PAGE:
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$30m invested into Australian tech start-ups

Lighter Capital has secured a $30 million fund from the Victorian government to invest in Australian tech start-ups in a move to help grow Australian businesses.  

user iconLauren Croft 03 February 2022 Big Law
Australian tech start-ups
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Firm: Baker McKenzie (Lighter Capital).

Deal: Baker McKenzie has advised Lighter Capital on the attainment of a $30 million fund from the Victorian government and institutional investors to invest in Australian tech start-ups.

Value: $30 million.


Area: Venture capital.

Key players: The Baker McKenzie team was led by Alastair Gourlay, with assistance from Josh Donald, Dean Bao and Lara Ilic.

Deal significance: Lighter Capital, a US-headquartered leading provider of non-dilutive financing to tech start-ups, has been appointed by the Victorian government to deliver the Victorian Venture Growth Fund. This $30 million funding comprises $10 million from the Victorian government, matched by $20 million of private capital from existing firm client iPartners.

Lead partner Mr Gourlay stated: This is a great outcome for our clients Lighter Capital and iPartners, and the start-up fintech community in Australia, in attracting interest from government through co-investment coupled with high quality institutional investors to expand their business and increase their workforce.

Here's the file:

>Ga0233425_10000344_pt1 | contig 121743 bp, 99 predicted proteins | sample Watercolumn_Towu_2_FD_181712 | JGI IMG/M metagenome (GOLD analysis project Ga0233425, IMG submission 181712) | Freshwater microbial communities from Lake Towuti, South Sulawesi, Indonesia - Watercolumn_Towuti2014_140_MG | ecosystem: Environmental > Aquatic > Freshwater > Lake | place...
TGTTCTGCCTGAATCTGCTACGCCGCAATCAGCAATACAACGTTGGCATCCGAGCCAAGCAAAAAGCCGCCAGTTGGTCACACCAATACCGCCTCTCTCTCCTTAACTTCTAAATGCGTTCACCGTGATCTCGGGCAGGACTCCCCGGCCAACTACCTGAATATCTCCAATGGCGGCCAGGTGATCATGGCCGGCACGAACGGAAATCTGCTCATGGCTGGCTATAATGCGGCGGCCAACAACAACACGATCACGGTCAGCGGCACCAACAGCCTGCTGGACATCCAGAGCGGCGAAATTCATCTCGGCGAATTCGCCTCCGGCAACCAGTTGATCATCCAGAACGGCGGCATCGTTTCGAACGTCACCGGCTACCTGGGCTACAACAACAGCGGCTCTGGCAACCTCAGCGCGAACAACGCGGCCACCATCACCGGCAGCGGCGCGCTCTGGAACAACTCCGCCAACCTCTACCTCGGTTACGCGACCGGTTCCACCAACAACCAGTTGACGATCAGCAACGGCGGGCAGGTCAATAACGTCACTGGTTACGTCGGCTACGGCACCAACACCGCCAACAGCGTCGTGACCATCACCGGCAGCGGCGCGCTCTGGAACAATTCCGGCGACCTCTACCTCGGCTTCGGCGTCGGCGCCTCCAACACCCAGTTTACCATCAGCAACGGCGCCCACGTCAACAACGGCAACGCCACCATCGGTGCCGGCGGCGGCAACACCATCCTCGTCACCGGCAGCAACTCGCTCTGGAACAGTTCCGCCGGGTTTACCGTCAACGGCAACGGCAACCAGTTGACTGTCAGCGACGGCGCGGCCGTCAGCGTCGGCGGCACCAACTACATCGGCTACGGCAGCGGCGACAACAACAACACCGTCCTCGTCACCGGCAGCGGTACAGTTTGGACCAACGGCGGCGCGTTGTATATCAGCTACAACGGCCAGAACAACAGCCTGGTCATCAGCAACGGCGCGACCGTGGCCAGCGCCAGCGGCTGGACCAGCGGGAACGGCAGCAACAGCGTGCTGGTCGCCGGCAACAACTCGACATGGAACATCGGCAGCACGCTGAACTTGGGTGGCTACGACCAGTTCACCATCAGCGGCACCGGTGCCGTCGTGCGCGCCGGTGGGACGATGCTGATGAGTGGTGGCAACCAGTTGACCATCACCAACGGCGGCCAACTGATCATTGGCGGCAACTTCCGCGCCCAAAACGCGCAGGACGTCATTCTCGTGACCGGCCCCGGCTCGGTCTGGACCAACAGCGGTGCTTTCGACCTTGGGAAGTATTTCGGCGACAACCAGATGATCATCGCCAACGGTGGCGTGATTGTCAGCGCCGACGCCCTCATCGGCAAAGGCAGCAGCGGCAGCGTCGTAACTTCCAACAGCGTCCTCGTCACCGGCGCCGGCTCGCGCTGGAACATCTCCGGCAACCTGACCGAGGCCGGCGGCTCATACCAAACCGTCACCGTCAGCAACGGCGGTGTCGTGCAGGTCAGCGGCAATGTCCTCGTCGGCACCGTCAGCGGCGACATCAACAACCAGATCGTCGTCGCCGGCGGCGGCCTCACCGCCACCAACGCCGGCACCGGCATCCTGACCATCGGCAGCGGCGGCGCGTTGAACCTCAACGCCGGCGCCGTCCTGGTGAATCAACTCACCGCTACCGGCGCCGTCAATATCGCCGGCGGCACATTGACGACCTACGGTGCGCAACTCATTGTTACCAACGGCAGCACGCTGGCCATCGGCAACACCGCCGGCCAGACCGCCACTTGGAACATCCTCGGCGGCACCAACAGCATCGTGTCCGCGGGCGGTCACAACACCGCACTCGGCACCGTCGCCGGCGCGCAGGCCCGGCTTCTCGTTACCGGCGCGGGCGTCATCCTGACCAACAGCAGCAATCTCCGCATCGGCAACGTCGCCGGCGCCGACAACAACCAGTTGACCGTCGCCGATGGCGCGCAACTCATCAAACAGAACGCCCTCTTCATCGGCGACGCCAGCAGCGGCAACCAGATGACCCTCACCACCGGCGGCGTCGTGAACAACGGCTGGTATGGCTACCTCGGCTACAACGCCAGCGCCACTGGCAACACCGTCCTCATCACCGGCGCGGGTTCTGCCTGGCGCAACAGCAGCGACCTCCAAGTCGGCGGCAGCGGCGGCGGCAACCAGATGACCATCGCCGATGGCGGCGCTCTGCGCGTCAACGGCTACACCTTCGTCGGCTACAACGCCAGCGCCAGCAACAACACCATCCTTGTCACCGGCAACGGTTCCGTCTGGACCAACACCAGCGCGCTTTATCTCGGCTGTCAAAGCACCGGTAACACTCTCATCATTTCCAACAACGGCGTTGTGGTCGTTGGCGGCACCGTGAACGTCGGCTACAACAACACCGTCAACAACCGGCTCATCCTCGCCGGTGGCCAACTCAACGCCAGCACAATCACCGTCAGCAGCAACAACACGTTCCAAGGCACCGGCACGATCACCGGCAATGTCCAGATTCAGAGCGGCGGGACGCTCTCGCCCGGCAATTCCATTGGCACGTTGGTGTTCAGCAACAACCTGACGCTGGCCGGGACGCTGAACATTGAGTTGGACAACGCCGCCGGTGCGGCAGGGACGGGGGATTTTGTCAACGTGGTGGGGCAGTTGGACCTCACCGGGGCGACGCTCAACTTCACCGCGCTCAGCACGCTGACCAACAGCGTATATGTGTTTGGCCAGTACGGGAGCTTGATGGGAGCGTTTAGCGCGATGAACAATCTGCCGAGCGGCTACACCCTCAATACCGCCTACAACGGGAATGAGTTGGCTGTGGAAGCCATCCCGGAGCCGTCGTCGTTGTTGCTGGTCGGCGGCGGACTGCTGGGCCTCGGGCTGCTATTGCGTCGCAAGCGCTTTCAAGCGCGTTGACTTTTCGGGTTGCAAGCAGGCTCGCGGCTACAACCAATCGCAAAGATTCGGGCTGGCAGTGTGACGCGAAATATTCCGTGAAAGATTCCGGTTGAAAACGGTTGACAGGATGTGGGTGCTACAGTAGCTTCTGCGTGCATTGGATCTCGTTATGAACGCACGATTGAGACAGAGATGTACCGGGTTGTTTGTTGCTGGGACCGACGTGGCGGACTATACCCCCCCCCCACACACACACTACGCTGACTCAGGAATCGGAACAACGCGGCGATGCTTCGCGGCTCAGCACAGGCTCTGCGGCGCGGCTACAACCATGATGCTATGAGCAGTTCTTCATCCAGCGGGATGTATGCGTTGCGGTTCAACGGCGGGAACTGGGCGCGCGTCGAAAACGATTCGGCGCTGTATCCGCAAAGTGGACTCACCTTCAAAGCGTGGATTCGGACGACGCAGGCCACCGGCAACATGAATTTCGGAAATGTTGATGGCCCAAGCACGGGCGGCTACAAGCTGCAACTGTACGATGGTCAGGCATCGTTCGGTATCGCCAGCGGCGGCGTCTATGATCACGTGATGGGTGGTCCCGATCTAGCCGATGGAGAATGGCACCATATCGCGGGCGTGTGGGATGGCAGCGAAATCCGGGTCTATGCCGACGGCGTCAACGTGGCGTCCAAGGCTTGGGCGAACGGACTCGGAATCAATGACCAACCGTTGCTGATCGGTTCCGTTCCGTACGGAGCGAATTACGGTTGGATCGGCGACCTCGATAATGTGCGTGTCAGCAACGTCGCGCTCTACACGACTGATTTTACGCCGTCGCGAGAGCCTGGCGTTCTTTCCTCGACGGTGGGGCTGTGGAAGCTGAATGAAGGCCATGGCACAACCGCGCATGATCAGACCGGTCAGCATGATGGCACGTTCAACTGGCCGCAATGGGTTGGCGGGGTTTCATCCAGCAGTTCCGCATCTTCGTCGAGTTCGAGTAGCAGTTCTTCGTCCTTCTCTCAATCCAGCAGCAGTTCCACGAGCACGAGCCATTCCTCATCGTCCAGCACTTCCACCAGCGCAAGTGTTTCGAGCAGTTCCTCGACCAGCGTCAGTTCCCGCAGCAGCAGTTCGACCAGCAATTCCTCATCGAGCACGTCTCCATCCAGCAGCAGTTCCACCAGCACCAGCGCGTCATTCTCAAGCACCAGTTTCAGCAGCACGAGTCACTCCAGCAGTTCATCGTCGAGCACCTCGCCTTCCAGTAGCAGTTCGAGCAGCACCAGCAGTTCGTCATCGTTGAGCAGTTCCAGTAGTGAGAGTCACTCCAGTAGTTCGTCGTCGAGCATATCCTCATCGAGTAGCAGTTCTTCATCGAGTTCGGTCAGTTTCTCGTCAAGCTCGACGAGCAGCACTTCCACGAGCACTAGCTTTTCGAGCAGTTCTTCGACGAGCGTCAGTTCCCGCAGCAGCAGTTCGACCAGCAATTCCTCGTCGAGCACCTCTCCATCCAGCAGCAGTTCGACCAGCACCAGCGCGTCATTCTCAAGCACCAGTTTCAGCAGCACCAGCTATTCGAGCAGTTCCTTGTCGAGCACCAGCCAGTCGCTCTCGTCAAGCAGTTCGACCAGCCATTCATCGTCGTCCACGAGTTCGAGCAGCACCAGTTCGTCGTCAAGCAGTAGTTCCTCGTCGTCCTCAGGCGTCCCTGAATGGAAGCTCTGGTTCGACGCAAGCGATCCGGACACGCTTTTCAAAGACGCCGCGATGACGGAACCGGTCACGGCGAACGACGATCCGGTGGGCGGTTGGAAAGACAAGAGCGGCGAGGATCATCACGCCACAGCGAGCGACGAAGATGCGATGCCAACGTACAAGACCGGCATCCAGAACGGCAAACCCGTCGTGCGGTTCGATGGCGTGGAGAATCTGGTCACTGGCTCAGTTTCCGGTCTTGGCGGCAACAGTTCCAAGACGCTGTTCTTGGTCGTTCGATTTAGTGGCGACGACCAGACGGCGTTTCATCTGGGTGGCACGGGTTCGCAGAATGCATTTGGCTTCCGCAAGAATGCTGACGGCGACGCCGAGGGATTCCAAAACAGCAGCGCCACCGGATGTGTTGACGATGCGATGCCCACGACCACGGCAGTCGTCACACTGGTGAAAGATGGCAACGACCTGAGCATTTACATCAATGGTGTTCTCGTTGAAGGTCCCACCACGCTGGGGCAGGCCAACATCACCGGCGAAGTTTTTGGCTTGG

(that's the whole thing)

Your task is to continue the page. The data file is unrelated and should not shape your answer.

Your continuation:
Melissa Widner, chief executive of Lighter Capital, explained that “Lighter Capital’s revenue-based financing provides startups with non-dilutive growth capital and valuable connections”.

“Lighter takes no equity or warrants and does not require companies to give up any control. Our mission is to help founders grow their companies on their terms,” she said.

Tim Pallas, Victorian Minister for Economic Development, commented: We’ve seen how startups can rapidly grow from one or two people to employing hundreds of people – so supporting the growth of companies like these will create jobs for Victorians. The Venture Growth Fund addresses a gap in the market where technology-focused startups are often considered too risky to finance.”

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